Culture videos get tentative home

Footage of artists is offered a home in an archive in Ellis Library.
Wednesday, November 8, 2006 | 12:00 a.m. CST; updated 11:14 p.m. CDT, Sunday, July 20, 2008

For more than a year, Scott Wilson has kept busy in pursuit of his passion: video production. Wilson quit a job with Verizon that he’d held for 19 years to film and edit videos for the Missouri River Cultural Conservancy.

With nearly 35 hours of footage that features local performers, Wilson, 44, realized the need to archive the materials and share it with the public. He has found a prospective home for the videos at the Western Historical Manuscript Collection at MU’s Ellis Library.

Legal details involving copyright and ownership issues need to be finalized before the conservancy can begin storing the videos at the library site.

“We’re glad the conservancy is capturing these performances and offering them to our repository, where they will be available for future generations,” said David Moore, associate director of the Western Historical Manuscript Collection. “The materials will make a wonderful addition to our holdings.”

The conservancy is the brainchild of the late singer-songwriter Jerome Wheeler, who wanted to promote the local art community.

“Wheeler had the idea to archive folks before they died,” Wilson said. “Two months later, Wheeler died.”

Two other prominent Columbia musicians, Forrest Rose and Ken Shepard, also died before they could be included in the project.

The footage contains mostly the work of local singers and songwriters, but Wilson said the nonprofit organization would like to archive additional artists such as actors, writers and poets.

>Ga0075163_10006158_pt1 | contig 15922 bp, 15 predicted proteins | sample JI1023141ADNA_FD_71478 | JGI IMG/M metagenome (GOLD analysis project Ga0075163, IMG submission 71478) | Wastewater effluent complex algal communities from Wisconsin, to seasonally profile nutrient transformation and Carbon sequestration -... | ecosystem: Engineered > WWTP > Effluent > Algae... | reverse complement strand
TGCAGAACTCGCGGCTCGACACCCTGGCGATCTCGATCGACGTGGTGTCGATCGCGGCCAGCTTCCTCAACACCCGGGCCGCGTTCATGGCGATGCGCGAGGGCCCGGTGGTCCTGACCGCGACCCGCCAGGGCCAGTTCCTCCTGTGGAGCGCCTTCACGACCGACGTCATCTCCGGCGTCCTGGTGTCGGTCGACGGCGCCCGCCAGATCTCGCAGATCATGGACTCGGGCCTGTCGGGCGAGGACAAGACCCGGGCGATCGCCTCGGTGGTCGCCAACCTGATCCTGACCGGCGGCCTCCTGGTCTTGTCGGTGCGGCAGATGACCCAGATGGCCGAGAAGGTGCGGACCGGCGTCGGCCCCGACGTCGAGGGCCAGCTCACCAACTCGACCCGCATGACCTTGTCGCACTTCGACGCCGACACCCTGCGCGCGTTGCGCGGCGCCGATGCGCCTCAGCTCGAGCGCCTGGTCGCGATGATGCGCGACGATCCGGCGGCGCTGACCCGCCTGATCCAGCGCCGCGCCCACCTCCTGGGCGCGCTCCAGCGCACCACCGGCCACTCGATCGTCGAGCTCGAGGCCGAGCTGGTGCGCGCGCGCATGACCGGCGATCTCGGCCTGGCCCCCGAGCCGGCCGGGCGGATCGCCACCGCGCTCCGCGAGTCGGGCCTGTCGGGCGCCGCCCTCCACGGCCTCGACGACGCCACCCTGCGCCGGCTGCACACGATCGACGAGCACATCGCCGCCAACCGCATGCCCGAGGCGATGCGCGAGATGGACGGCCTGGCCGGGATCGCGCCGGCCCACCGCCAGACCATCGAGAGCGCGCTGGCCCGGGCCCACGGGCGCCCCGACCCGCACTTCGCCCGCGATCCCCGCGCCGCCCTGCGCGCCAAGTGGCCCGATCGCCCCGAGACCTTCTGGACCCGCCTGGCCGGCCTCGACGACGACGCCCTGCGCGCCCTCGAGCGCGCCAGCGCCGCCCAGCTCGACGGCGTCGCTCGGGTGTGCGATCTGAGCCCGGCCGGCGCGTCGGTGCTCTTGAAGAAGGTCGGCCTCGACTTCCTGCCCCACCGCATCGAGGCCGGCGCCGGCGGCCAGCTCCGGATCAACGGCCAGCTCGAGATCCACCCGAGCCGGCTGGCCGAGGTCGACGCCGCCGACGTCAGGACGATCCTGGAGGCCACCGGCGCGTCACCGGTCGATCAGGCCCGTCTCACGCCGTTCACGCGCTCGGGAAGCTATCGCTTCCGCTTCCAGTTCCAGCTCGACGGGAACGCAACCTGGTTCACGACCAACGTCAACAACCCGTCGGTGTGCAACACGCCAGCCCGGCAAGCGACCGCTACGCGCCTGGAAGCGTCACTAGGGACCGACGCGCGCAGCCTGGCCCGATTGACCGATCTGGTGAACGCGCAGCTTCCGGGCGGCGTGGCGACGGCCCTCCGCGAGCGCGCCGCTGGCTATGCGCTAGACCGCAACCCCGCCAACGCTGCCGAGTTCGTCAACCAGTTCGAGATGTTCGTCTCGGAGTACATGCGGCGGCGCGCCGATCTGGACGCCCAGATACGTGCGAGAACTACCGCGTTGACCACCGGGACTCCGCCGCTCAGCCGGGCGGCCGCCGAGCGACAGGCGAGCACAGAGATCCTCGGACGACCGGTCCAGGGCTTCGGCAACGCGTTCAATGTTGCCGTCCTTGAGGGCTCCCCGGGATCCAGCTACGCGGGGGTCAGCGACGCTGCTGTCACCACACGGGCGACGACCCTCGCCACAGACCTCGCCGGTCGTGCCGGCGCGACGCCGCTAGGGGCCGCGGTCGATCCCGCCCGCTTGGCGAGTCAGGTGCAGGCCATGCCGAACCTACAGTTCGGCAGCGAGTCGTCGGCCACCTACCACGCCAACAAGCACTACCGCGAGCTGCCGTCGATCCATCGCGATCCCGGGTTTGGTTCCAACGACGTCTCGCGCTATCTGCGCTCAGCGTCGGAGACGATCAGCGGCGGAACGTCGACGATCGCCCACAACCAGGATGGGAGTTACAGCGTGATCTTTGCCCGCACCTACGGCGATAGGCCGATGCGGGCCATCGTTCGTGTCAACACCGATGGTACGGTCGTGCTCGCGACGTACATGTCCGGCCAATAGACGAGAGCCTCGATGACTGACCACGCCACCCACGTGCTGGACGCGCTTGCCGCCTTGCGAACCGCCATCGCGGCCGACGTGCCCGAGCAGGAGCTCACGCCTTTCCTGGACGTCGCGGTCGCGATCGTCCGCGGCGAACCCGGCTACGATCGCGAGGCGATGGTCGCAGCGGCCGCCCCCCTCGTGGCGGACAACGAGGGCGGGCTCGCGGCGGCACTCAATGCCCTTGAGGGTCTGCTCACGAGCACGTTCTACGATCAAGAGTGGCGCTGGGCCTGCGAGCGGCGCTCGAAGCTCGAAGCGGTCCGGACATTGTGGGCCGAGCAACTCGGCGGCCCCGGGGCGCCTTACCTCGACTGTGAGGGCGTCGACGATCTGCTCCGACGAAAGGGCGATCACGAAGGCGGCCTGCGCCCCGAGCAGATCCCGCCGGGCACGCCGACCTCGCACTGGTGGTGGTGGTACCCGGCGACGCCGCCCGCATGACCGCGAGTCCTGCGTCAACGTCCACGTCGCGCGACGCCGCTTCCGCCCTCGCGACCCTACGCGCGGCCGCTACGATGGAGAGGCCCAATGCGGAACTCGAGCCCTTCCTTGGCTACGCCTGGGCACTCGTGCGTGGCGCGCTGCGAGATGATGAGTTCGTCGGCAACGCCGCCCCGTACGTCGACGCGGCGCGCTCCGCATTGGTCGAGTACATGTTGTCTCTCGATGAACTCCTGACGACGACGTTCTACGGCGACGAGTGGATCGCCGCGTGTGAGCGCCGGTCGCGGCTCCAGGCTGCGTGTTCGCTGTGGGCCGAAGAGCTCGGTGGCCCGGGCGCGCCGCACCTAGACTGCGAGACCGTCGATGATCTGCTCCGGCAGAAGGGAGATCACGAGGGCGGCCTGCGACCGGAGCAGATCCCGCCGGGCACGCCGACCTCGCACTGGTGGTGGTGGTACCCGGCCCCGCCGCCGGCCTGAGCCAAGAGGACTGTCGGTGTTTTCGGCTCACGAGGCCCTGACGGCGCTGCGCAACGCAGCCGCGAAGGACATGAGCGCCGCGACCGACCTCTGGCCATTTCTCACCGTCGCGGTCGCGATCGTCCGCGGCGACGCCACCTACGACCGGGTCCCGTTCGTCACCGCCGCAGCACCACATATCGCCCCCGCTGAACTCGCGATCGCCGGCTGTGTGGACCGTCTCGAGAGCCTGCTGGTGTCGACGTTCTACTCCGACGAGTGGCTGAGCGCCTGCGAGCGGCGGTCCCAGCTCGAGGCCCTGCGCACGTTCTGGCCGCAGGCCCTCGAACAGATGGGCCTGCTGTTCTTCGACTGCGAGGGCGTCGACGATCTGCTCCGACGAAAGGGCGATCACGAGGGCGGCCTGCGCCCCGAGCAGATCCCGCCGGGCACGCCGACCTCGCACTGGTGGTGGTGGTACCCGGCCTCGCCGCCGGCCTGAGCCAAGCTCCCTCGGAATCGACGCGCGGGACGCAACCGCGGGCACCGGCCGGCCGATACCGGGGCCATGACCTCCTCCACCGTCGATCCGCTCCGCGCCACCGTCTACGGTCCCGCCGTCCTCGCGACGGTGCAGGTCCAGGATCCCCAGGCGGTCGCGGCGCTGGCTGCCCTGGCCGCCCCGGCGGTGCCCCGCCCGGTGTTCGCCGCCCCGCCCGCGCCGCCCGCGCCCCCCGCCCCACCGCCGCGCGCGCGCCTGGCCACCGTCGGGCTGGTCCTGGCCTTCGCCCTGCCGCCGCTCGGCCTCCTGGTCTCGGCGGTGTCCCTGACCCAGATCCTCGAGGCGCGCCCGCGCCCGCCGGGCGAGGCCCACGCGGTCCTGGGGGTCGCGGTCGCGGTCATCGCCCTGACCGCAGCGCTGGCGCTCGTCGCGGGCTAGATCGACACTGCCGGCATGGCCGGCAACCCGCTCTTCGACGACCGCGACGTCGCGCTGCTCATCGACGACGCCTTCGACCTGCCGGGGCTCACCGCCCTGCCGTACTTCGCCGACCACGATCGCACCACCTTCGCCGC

“Our goal is to have these other artists archived by the end of 2007,” Wilson said.

“By doing this, we can freeze-dry time and still influence future generations,” Wilson said. “Not only can we hear the artist’s voice, but we can see their art and faces as they were in that time.”

The Columbia public access channel, CAT3 TV, has aired some of the archived footage under the title Winter Sessions at Cooper’s Landing. In addition to airing the footage, CAT3 TV has provided training, equipment and editing space to Wilson and the conservancy.

Original, local artists of all ages are archived for free by the conservancy, which receives funds through special events at local venues or donations.

“We are thinking of ways to raise money to purchase more equipment and meet our goals,” said conservancy board member Mike Cooper, owner of Cooper’s Landing . Cooper said the group is hoping to have a fund-raising event in Columbia next spring to make the community aware of the organization and help finance the archiving project.

“We encourage more involvement with local artists in this project,” Wilson said. “Everyone has a song.”

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